The series, hosted by UAF’s tribal governance program, is part of a broader effort to bridge conversations among representatives across Alaska and western Canada from government agencies, academic researchers, land-owning entities such as Native corporations, and Indigenous communities and governments.

The series is open and free to academic researchers, planners, land managers and owners, tribal and First Nation government leaders and employees, Indigenous leaders, government agency personnel, and university students. If students plan to take the course for one UAF college credit, tuition scholarships are available. 

The first pilot course in the series, titled Indigenous-Led Land Planning in Alaska and Canada, will be held Tuesdays and Thursdays every other week, April 5-May 5, from 1:30-4 p.m. The course will be hosted virtually via Zoom and has unlimited seating.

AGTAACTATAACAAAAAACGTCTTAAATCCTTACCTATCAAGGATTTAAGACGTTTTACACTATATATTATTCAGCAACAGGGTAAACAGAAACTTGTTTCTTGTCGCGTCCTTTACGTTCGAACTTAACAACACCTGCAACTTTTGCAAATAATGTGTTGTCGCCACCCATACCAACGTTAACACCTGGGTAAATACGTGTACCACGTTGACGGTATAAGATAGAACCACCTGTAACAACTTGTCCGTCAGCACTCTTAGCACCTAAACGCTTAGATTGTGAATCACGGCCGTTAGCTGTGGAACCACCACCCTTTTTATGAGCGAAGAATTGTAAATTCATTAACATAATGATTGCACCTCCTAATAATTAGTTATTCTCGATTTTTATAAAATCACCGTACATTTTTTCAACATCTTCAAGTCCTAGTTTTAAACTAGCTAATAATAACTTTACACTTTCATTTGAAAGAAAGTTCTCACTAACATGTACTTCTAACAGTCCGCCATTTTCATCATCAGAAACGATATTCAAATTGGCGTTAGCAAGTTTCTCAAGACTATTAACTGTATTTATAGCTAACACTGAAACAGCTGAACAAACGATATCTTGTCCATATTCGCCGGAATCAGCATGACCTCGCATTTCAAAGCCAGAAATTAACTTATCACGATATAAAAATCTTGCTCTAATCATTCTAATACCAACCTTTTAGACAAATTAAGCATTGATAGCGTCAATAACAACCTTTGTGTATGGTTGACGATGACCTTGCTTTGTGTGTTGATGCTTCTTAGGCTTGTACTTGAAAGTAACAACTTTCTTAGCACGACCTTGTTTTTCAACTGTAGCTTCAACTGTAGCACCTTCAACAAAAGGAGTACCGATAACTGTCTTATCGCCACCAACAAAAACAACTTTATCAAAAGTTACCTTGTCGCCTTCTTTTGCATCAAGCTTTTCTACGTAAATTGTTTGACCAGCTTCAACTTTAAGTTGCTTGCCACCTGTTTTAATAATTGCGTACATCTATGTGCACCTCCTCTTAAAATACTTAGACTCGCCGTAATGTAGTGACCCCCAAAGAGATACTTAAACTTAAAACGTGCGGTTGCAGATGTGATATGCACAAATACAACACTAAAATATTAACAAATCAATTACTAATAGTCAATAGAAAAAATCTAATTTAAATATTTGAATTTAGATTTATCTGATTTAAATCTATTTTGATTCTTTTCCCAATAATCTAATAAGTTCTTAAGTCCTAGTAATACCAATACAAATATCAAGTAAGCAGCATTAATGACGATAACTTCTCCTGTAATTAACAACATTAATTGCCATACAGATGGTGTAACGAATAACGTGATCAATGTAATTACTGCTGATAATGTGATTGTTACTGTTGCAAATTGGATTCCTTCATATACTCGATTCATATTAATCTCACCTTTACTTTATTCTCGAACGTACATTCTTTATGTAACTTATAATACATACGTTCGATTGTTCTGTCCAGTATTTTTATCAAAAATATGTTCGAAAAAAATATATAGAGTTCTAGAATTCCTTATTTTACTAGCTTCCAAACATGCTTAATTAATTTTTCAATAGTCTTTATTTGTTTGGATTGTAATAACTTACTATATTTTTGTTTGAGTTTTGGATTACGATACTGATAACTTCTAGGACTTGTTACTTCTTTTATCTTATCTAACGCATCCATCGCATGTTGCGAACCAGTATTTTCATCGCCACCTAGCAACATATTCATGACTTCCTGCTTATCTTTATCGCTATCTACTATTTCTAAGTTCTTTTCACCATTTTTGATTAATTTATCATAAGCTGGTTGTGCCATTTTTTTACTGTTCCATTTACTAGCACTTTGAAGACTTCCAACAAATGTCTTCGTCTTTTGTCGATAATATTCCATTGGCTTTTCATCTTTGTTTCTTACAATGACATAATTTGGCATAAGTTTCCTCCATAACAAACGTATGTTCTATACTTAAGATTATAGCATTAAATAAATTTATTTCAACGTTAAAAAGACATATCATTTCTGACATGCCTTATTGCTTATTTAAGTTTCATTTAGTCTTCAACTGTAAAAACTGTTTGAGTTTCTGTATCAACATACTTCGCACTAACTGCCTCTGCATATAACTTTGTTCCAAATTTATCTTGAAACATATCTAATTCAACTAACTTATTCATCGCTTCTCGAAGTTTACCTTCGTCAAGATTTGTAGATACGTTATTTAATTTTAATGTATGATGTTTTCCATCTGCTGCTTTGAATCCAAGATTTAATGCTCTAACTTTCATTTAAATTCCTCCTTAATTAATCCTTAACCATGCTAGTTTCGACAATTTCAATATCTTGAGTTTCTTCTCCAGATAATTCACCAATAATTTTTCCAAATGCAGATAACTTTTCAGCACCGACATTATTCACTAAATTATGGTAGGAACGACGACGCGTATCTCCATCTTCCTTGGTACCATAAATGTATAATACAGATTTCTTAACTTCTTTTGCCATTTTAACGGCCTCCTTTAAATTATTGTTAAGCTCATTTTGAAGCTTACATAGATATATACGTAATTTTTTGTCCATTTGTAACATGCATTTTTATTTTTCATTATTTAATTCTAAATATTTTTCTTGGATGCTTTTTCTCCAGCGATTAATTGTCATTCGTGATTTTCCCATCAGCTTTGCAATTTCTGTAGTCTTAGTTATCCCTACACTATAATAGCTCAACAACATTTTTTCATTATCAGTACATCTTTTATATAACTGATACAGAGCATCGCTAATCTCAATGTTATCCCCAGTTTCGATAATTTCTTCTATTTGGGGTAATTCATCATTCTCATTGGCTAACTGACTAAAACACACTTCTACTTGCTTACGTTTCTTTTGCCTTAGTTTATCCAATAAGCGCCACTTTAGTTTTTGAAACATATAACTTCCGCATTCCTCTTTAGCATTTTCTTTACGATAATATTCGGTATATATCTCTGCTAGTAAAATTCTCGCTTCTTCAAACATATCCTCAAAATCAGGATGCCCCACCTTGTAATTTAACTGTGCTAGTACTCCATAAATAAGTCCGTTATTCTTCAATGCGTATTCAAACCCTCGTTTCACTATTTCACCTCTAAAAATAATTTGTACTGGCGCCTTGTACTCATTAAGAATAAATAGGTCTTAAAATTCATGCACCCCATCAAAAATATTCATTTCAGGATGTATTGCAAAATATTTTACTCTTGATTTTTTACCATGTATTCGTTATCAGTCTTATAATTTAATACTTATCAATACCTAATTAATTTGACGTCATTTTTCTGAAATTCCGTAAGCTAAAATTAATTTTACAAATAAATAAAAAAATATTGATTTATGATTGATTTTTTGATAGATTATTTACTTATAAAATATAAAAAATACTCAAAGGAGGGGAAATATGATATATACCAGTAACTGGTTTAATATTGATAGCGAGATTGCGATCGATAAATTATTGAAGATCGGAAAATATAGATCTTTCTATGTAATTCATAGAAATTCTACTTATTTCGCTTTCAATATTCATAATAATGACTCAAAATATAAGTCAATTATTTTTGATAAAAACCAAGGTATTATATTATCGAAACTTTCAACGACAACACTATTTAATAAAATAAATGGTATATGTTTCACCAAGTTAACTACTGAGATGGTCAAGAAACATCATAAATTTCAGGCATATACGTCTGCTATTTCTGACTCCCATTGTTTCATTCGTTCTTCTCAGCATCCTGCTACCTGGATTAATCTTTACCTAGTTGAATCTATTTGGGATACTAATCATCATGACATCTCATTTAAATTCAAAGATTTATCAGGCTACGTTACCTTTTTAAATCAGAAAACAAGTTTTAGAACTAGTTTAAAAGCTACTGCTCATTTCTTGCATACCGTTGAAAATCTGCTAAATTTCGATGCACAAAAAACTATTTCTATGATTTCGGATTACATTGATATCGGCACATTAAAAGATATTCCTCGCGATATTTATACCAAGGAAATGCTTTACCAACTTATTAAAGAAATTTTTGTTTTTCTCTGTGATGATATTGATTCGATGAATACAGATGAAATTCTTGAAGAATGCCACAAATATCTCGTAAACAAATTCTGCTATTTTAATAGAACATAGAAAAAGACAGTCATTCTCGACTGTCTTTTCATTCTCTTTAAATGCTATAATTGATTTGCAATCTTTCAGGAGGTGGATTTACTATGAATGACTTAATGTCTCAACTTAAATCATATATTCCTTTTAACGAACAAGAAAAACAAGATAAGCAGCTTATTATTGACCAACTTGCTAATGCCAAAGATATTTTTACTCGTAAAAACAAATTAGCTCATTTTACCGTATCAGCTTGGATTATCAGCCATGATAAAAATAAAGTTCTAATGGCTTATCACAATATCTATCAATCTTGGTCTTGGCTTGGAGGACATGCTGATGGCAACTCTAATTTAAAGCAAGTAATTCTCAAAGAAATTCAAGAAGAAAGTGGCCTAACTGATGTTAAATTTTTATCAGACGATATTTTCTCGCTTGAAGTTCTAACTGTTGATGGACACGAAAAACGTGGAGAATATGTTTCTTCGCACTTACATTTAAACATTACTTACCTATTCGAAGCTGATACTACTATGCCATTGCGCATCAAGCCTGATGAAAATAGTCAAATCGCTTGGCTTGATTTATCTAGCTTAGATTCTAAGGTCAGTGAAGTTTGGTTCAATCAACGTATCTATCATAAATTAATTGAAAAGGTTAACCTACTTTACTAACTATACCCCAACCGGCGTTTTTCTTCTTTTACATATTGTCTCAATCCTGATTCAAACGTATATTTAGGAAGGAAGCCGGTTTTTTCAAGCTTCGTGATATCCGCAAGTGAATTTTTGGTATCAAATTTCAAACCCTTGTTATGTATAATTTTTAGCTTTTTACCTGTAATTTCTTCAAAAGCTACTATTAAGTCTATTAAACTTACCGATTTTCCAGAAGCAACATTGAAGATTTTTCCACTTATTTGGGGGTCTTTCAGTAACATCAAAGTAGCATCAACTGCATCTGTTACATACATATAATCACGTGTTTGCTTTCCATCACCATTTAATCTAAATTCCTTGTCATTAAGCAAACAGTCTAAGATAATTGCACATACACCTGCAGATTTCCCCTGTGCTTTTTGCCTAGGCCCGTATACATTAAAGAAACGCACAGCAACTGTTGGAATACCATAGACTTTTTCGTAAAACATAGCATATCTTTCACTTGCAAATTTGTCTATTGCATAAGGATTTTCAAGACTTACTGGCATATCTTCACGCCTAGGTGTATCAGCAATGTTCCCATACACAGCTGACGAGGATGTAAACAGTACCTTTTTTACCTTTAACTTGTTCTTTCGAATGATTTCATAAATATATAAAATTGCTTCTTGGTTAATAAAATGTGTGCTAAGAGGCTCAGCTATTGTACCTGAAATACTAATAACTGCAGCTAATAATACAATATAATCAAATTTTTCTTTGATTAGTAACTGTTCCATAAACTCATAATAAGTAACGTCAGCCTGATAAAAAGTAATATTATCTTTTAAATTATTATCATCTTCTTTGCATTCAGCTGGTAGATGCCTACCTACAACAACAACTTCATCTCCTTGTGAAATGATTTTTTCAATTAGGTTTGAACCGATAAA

The course will be led by Indigenous elders, scholars and professionals and co-facilitated by UAF faculty and U.S. Fish and Wildlife Service personnel.

Those interested in registering for this free or for-credit course can submit this form

The series is a partnership between the UAF tribal governance program, the U.S. Fish and Wildlife Service, the Northwest Boreal Partnership and the Northern Latitudes Partnership.  Courses are partially funded by the UAF tribal governance program’s Investing in Sustainable Stewardship award. This award comes from the U.S. Department of Agriculture’s competitive grant program for educational institutions serving Alaska Natives and Native Hawaiians.